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Telescope: John Vernon

The Story


CBC Television's Wojeck may be "too hot" for the U.S. networks, but its star John Vernon is sizzling in Hollywood. In just two years, he's got five movies under his belt and a fan in Alfred Hitchcock, who explains in this clip how Vernon snatched up a key role in his Cold War thriller Topaz. Surrounded by his "normal, average Canadian family" and a menagerie of animals, Vernon's keen for more and tells Telescope that regardless of all his success, his dream for the future is simply to continue being an actor.

Medium: Television
Program: Telescope
Broadcast Date: Jan. 12, 1971
Guest(s): Alfred Hitchcock, John Vernon
Host: Ken Cavanagh
Duration: 22:41
Movie Footage: "Going to a Fire" courtesy NFB, "Justine" courtesy 20th Century Fox, "Topaz" courtesy Universal Pictures

Did You know?


• Born Adolphus Raymondus Vernon Agopsowicz on Feb. 24, 1932, John Vernon was raised in Zehner, Sask., where he first discovered his love of acting. He went on to study drama at the Banff School of Fine Arts before winning a scholarship to train at the Royal Academy of Dramatic Arts in London.

• After working with theatre troupes in London, Vernon returned to Canada and played Stratford. In the late 1950s he began working on film and television. Vernon starred in several National Film Board movies and CBC Television productions, from Hawkeye and the Last of the Mohicans to Antigone. In 1966, he landed the lead role in Wojeck.

• The pilot for Wojeck aired in March 1966, with the series beginning in full in September of that year. Modelled on real life Toronto coroner Dr. Morton Shulman, Wojeck took on sensitive social issues, including abortion, racism and homosexuality. More than 2.5 million viewers tuned in each week to watch the crusading coroner tackle deadly problems on the streets of Toronto. Shot on location rather than in a sound studio, sometimes with specially designed hand held cameras, Wojeck distinguished itself with an innovative visual style that reflected its gritty content. In its second season, it was shot in colour. Only 20 episodes were ever made. They aired on CBC Television from 1966 to 1968. In 1992, Vernon reprised his role in a CBC movie, Wojeck: Out of the Fire.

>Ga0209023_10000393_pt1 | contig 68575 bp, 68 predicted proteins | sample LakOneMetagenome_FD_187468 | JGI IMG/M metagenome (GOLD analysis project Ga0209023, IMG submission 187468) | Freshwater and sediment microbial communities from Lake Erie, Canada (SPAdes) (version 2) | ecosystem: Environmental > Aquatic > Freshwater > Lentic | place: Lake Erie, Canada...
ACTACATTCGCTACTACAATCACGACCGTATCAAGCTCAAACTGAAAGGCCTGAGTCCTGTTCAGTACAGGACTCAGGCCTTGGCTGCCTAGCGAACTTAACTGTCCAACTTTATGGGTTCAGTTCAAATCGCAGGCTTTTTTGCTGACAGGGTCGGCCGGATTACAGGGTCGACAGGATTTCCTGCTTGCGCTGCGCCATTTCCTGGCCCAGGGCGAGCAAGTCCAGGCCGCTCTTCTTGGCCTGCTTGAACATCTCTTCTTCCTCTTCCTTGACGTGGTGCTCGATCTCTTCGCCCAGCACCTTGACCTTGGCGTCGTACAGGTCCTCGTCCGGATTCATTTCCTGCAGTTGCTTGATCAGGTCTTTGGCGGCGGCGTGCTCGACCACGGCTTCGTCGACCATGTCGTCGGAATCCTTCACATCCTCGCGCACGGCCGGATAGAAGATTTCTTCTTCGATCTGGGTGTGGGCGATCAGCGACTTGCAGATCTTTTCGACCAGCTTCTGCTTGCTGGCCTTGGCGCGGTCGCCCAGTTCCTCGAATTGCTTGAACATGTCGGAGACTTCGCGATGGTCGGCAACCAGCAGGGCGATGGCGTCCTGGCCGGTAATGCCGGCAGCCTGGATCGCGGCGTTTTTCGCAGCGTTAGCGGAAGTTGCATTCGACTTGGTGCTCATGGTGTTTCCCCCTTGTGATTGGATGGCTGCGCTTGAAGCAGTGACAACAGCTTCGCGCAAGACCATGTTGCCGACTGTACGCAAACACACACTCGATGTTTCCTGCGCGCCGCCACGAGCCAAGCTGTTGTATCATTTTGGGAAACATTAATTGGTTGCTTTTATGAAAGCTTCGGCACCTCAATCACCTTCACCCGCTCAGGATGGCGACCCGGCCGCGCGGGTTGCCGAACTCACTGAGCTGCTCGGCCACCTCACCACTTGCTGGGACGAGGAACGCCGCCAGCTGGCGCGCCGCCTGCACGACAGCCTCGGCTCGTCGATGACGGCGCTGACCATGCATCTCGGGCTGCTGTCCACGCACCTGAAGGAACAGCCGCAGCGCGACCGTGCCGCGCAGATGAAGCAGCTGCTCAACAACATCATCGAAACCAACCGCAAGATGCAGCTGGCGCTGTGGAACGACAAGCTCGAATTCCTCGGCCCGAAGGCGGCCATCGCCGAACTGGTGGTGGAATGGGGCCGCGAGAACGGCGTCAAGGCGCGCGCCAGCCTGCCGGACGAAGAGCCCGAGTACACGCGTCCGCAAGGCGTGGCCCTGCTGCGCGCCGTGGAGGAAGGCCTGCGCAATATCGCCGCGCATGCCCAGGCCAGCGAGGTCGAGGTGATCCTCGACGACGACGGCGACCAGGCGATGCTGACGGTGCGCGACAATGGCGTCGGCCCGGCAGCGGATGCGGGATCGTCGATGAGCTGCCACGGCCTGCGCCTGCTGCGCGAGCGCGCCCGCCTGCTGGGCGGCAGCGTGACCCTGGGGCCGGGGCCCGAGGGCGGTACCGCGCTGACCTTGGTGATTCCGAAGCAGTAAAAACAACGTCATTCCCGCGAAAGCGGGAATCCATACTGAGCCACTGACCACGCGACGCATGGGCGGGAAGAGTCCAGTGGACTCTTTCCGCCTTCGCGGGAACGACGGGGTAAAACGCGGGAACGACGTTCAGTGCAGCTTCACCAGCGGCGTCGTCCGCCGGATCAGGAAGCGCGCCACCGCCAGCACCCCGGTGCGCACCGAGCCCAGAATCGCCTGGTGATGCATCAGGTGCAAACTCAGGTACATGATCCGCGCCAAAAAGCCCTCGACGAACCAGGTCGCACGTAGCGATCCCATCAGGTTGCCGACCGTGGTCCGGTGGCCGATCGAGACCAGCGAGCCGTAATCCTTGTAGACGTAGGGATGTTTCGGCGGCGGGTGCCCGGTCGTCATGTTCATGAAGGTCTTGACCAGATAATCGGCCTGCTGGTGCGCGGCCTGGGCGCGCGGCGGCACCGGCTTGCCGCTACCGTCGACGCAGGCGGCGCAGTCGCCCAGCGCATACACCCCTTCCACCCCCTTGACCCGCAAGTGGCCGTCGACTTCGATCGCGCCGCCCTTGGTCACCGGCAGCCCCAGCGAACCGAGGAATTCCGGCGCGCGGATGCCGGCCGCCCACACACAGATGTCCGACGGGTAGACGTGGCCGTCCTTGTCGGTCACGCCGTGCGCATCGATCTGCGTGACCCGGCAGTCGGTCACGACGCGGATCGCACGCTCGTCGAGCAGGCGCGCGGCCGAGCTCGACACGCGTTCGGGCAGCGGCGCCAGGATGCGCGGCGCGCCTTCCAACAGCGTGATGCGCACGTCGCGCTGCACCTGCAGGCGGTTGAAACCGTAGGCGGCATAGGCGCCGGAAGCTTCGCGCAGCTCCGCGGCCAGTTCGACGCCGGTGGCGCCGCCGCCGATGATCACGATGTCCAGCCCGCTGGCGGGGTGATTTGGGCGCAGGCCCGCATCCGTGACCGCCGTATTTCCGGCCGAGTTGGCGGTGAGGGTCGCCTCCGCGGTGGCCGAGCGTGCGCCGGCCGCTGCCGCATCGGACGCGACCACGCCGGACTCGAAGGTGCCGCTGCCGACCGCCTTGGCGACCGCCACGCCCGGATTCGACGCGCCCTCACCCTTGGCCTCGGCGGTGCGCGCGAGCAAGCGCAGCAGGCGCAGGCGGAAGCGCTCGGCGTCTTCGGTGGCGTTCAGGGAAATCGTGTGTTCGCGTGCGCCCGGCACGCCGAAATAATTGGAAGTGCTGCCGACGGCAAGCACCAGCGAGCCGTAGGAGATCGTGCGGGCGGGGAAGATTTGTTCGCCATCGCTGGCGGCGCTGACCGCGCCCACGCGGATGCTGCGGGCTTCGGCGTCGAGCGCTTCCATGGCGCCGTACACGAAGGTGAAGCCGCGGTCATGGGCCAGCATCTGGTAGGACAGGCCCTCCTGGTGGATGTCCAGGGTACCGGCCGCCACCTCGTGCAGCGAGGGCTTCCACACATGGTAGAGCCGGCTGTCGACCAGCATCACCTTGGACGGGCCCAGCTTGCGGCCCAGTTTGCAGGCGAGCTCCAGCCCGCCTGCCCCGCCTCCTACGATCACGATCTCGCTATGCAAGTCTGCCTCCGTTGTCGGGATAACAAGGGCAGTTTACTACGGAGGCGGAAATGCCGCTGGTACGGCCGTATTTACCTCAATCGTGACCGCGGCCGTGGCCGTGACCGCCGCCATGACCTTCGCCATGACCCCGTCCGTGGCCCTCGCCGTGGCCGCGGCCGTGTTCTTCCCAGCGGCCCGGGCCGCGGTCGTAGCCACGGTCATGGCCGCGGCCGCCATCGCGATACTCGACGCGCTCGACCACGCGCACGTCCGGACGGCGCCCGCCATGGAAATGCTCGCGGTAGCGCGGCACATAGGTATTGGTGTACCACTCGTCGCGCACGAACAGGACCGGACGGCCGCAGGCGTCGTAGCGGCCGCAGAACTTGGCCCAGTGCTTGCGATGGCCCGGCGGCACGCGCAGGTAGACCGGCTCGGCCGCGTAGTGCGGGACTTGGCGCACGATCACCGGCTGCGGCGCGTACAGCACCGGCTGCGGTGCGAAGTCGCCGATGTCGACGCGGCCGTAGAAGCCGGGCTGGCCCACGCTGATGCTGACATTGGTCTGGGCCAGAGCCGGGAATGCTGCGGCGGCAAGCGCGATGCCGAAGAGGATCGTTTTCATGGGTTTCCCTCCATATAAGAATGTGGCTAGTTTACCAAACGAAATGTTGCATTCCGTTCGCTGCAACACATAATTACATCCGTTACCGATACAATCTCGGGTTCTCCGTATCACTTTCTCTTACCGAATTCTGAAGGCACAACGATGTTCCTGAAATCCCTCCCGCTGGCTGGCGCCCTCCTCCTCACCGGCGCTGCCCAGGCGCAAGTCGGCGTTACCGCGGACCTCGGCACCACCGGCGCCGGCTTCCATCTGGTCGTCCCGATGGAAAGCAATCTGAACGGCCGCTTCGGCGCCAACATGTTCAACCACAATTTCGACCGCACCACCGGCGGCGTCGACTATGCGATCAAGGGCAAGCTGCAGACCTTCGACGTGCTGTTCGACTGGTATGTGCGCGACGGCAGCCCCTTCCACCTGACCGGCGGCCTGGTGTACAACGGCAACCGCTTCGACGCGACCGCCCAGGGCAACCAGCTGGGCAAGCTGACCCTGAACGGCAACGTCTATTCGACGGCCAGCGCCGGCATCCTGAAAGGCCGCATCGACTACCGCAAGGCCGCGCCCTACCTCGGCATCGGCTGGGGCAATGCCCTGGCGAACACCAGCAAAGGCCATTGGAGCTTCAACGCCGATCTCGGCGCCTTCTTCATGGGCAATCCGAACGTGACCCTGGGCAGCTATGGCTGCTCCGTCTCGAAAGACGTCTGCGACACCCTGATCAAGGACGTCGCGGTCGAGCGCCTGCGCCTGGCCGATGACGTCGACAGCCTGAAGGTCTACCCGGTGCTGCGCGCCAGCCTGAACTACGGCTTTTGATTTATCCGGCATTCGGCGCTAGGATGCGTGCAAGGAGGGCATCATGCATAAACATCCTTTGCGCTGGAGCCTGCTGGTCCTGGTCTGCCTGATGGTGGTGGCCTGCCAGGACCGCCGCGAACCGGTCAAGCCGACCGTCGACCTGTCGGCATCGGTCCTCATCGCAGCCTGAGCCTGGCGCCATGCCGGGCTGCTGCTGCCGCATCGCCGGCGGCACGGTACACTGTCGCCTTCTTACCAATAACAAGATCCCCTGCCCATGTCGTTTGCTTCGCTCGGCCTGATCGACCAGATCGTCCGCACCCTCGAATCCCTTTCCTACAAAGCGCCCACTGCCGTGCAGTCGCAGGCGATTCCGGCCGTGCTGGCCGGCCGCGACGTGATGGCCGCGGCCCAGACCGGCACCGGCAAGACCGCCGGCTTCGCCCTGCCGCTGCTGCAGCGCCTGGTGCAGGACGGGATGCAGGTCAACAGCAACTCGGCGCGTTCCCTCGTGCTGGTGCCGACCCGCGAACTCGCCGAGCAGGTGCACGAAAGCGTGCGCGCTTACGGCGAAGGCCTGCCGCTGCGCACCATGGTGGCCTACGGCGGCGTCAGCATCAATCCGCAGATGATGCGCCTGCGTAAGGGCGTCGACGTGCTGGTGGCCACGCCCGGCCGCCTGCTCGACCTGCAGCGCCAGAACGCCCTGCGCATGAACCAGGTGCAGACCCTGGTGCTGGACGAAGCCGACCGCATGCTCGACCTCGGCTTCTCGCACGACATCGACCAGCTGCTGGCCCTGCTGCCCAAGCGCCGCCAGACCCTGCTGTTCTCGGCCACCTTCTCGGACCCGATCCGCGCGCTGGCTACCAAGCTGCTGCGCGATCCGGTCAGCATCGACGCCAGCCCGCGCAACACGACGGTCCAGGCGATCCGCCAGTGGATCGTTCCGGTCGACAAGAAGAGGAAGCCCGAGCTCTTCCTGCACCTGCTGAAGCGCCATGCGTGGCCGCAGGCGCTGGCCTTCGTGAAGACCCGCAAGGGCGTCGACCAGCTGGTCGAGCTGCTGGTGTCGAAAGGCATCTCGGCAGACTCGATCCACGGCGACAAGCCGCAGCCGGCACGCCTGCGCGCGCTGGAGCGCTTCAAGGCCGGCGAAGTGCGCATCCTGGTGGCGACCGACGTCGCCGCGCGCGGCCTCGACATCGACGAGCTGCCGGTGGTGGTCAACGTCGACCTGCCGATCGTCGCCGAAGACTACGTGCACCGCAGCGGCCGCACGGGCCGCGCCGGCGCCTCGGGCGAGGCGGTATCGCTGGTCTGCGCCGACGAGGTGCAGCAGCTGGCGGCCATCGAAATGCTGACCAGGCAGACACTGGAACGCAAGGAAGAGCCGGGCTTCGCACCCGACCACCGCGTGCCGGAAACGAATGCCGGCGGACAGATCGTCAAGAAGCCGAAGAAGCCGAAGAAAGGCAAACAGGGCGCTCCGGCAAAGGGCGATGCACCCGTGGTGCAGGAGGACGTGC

• Wojeck was the model for the 1970s U.S. television show Quincy M.E., and was one of the inspirations for CBC Television's Da Vinci's Inquest, which ran from 1998 to 2005.

• Despite the fact that Wojeck did not run in the United States, reaction to the series was so dramatic that a number of Hollywood producers sought out Vernon. He landed roles in several major films, including Dirty Harry, Topaz, Tell Them Willie Boy is Here and The Outlaw Josey Wales. He appeared on such television series as Bonanza, Hawaii 5-O, Mission Impossible and The Six Million Dollar Man.

• Vernon played the role of villain many times, but in 1977 he hit on one of his most recognizable roles, playing Dean Vernon Wormer in National Lampoon's Animal House. In all, he appeared in over 200 film and television productions and did voice work right up until his final year.

• Vernon died in Los Angeles on Feb. 1, 2005 due to complications after heart surgery. He was 72.


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